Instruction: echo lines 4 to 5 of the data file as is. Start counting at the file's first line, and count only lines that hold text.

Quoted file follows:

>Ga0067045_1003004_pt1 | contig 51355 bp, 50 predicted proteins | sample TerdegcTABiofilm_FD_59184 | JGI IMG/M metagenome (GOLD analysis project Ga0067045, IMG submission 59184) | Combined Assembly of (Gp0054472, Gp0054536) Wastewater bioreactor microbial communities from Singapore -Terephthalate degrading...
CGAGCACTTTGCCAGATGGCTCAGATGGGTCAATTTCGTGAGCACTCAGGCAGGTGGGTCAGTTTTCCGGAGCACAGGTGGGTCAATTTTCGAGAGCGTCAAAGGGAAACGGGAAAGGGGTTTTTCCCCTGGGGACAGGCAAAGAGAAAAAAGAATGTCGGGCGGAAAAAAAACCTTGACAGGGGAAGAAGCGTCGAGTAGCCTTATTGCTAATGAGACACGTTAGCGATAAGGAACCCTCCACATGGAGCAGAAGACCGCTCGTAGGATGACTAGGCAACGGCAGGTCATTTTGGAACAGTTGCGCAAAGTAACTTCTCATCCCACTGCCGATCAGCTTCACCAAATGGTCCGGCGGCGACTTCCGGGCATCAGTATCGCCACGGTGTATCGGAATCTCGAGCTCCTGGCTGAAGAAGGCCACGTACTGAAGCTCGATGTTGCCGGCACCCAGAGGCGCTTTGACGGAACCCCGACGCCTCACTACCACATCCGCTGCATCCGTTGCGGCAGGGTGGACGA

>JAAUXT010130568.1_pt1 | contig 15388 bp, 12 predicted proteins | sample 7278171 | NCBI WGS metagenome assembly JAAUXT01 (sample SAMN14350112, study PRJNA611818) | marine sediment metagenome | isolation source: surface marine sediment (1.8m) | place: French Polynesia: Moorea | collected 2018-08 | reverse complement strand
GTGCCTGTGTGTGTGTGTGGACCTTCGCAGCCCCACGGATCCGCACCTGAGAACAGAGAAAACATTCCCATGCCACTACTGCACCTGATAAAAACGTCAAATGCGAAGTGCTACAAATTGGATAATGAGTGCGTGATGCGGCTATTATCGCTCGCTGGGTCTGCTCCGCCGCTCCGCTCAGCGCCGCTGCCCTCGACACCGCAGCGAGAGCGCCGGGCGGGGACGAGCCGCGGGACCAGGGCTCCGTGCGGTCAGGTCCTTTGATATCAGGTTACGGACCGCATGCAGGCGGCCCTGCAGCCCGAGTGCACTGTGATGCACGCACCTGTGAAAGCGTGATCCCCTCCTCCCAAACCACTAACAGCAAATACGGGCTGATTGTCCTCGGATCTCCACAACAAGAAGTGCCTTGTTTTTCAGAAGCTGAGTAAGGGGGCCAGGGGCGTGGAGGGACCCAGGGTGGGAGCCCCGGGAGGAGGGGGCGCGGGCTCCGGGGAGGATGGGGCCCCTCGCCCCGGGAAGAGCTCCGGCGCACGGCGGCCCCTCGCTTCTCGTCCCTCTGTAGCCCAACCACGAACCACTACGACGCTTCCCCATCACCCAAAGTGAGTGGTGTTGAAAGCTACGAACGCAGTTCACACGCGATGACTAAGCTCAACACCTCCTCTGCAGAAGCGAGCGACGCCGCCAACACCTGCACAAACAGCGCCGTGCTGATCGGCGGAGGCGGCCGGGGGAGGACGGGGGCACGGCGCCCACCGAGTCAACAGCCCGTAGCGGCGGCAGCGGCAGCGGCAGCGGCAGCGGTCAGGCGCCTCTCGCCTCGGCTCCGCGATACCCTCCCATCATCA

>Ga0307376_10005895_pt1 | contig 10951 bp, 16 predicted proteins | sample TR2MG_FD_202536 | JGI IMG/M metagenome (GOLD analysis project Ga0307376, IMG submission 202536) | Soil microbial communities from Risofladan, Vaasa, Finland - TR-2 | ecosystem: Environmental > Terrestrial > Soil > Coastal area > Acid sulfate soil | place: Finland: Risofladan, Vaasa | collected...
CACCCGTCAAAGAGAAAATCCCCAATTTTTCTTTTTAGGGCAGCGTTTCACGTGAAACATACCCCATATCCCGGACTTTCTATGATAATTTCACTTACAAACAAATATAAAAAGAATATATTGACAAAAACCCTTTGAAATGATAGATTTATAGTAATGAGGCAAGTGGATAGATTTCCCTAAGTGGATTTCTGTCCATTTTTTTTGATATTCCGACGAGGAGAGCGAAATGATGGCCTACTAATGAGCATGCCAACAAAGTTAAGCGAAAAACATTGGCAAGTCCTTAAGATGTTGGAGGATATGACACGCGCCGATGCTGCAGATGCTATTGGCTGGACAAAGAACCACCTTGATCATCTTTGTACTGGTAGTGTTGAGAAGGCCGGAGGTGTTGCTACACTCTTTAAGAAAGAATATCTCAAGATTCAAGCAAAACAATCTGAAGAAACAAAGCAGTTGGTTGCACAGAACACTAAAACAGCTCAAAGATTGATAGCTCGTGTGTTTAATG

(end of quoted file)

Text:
GTGCCTGTGTGTGTGTGTGGACCTTCGCAGCCCCACGGATCCGCACCTGAGAACAGAGAAAACATTCCCATGCCACTACTGCACCTGATAAAAACGTCAAATGCGAAGTGCTACAAATTGGATAATGAGTGCGTGATGCGGCTATTATCGCTCGCTGGGTCTGCTCCGCCGCTCCGCTCAGCGCCGCTGCCCTCGACACCGCAGCGAGAGCGCCGGGCGGGGACGAGCCGCGGGACCAGGGCTCCGTGCGGTCAGGTCCTTTGATATCAGGTTACGGACCGCATGCAGGCGGCCCTGCAGCCCGAGTGCACTGTGATGCACGCACCTGTGAAAGCGTGATCCCCTCCTCCCAAACCACTAACAGCAAATACGGGCTGATTGTCCTCGGATCTCCACAACAAGAAGTGCCTTGTTTTTCAGAAGCTGAGTAAGGGGGCCAGGGGCGTGGAGGGACCCAGGGTGGGAGCCCCGGGAGGAGGGGGCGCGGGCTCCGGGGAGGATGGGGCCCCTCGCCCCGGGAAGAGCTCCGGCGCACGGCGGCCCCTCGCTTCTCGTCCCTCTGTAGCCCAACCACGAACCACTACGACGCTTCCCCATCACCCAAAGTGAGTGGTGTTGAAAGCTACGAACGCAGTTCACACGCGATGACTAAGCTCAACACCTCCTCTGCAGAAGCGAGCGACGCCGCCAACACCTGCACAAACAGCGCCGTGCTGATCGGCGGAGGCGGCCGGGGGAGGACGGGGGCACGGCGCCCACCGAGTCAACAGCCCGTAGCGGCGGCAGCGGCAGCGGCAGCGGCAGCGGTCAGGCGCCTCTCGCCTCGGCTCCGCGATACCCTCCCATCATCA

>Ga0307376_10005895_pt1 | contig 10951 bp, 16 predicted proteins | sample TR2MG_FD_202536 | JGI IMG/M metagenome (GOLD analysis project Ga0307376, IMG submission 202536) | Soil microbial communities from Risofladan, Vaasa, Finland - TR-2 | ecosystem: Environmental > Terrestrial > Soil > Coastal area > Acid sulfate soil | place: Finland: Risofladan, Vaasa | collected...